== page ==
This book is about a Jewish family and how they deal with their intelligent, logic based, sullen teenage daughter. The disease is almost secondary. I wish I had known that before purchasing.
This book is about two subjects split right down the middle: Eagles football and mental illness, and I wish someone would have warned me. The performance was wonderful, but I almost didn't finish because I was so damned sick of hearing about Eagles football! If you don't like football, don't bother with this. The book is quite different from the movie. Also, the movie portrays the main character as bipolar. In the book, he suffers from a psychotic break, these are two very different things. Having said that, the story does excellently portray a person suffering from a psychotic break. That was the only reason I finished the book. The excess of football stats and references and the constant "AAAAAAAAAAAAAHHHHHHHHHHHHHHH" of the Eagles fight song blaring in my ears almost ruined the book for me and is the reason why I'm only giving this two stars.
Did I listen to the same book as everyone else? Where the heck were the laugh out loud moments? All I heard was two spoiled rotten adults whining about every.last.little.thing. Not to mention a bunch of people - not friends - who don't know how to mind their own business and same spoiled adults not knowing how to tell them. All I wanted to do through the whole thing was to tell everyone to shut the hell up and stop being such self-centered buttheads. If you have $300 to spend on personalized Christmas cards, you have NOT ONE SINGLE THING in the world to complain about. A big old whiny annoying mess. I do NOT recommend this AT ALL.
I still think this is Stephen King's masterpiece. No one knows character development and how to delve into the average Joe's mind quite like King. When I was younger, IT scared the bejeezus out of me. As an adult, it's still terrifying, but so moving and heartbreaking as well. I've read it several times over the years and am so glad this time around I decided to give the audiobook a try. Nothing was lost and it became, if possible, even scarier and at times, more poignant than on the written page. Steven Weber's voice of Pennywise was so frightening it gave me the shivers and I could not listen to it before going to sleep at night.
A FEW REBUTTALS TO OTHER REVIEWS.
I agree with some reviews that at times some of the voices of the characters sound the same, however due to the author's detailed writing, you are quickly told which character is speaking. I did not find this to be a particular problem as some others did.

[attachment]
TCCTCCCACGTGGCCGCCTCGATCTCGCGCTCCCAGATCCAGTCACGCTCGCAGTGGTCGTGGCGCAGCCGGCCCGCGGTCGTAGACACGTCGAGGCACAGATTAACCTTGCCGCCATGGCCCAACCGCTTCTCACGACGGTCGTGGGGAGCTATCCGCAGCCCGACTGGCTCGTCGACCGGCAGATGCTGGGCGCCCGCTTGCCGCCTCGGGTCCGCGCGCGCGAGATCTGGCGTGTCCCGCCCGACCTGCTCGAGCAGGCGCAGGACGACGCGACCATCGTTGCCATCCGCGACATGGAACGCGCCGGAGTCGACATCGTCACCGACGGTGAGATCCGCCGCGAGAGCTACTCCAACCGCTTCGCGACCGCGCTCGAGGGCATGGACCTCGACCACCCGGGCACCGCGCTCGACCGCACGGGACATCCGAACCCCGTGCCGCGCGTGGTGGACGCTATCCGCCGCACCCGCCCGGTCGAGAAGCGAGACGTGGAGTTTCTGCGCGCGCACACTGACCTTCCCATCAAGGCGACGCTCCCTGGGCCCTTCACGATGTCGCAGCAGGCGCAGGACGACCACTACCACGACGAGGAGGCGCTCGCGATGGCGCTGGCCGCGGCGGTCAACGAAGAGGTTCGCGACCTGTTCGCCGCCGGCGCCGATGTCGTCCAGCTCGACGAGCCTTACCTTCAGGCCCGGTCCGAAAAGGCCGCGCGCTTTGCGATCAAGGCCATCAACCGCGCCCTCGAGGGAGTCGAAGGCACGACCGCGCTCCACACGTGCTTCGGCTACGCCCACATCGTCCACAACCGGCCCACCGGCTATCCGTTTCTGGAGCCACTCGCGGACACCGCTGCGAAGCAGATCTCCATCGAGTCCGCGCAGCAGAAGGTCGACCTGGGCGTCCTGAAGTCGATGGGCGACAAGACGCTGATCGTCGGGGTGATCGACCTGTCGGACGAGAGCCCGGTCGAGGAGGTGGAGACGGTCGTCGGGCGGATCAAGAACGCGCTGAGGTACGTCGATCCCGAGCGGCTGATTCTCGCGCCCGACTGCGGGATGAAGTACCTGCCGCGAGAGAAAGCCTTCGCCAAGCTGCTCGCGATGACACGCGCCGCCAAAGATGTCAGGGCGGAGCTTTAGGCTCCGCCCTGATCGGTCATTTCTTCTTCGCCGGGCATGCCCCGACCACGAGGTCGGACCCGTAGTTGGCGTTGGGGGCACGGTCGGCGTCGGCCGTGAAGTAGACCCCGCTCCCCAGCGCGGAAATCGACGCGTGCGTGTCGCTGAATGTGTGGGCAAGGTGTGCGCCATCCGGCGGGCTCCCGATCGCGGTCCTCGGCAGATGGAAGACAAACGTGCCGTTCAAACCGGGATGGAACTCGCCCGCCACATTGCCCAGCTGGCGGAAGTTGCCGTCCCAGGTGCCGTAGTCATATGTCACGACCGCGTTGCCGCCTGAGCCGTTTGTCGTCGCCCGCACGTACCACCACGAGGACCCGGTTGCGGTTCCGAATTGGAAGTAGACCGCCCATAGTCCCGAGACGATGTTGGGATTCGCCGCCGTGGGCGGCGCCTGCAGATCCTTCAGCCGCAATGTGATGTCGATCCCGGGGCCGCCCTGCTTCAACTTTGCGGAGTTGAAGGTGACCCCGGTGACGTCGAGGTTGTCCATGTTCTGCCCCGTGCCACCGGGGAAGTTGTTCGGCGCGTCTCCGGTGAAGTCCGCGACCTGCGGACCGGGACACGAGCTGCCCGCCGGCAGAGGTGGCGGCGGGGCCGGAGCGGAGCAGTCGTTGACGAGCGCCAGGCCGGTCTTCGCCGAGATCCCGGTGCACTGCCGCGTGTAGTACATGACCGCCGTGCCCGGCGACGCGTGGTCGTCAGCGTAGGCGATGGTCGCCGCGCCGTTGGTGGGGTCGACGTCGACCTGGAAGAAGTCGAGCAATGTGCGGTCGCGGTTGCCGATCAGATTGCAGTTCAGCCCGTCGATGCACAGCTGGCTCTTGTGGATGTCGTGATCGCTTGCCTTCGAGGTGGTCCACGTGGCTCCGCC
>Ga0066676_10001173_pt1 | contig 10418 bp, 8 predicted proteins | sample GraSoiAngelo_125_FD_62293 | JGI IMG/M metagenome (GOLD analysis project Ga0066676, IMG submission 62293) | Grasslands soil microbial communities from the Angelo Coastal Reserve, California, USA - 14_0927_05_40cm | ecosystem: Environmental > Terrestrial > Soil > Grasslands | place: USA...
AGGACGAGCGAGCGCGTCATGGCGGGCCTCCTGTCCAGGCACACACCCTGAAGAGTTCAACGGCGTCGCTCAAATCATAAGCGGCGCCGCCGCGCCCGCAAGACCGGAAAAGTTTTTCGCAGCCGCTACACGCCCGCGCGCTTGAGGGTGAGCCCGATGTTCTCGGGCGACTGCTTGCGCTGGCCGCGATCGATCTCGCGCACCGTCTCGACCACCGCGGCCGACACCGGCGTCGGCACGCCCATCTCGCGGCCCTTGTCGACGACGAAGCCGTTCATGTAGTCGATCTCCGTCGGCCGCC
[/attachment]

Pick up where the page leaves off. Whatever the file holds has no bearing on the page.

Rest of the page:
As for what some people have referred to as constant shouting, if you look at the written page, you will see that there is LOTS of yelling, capitalization and shouting in the novel. I don't believe Steven Weber overdid it at all, I think he read the story perfectly, emoting as the author intended - and I am not a huge fan of his.
Lastly, in regard to what so many are referring to as child porn, I have to wonder if they were distracted doing other tasks while listening and did not fully listen to or grasp the content of that section of the novel. While King himself has said the world was a different place 30 years ago and he would not write the scene the same way today, in context, that scene is about human beings desperately trying to stay connected to one another in order to survive. The human beings in question just happen to be very young. Additionally, throughout the course of the entire novel we see that these children are dealing with extremely adult issues with much more maturity than other children their ages, which is why they were the ones to deal with IT in the first place. I have never once viewed that scene as child porn and for people to call it that not only shows a lack of understanding of the story, but it is an insult to children in the real world that are being exploited by pornographers. Please don't let closed mindedness turn you off of a fantastic story that will stay with you for years.
I am the last person to want to put another dime in a millionaire's pocket, but you do yourself a disservice passing this one up.
This book is definitely for the YA crowd. Good story and well written for teens. If you want to remember the intensity of every little incident in high school, this book captures those feelings perfectly. I would give it to my teen cousins and nieces, but if you're over 21, I would not recommend it.
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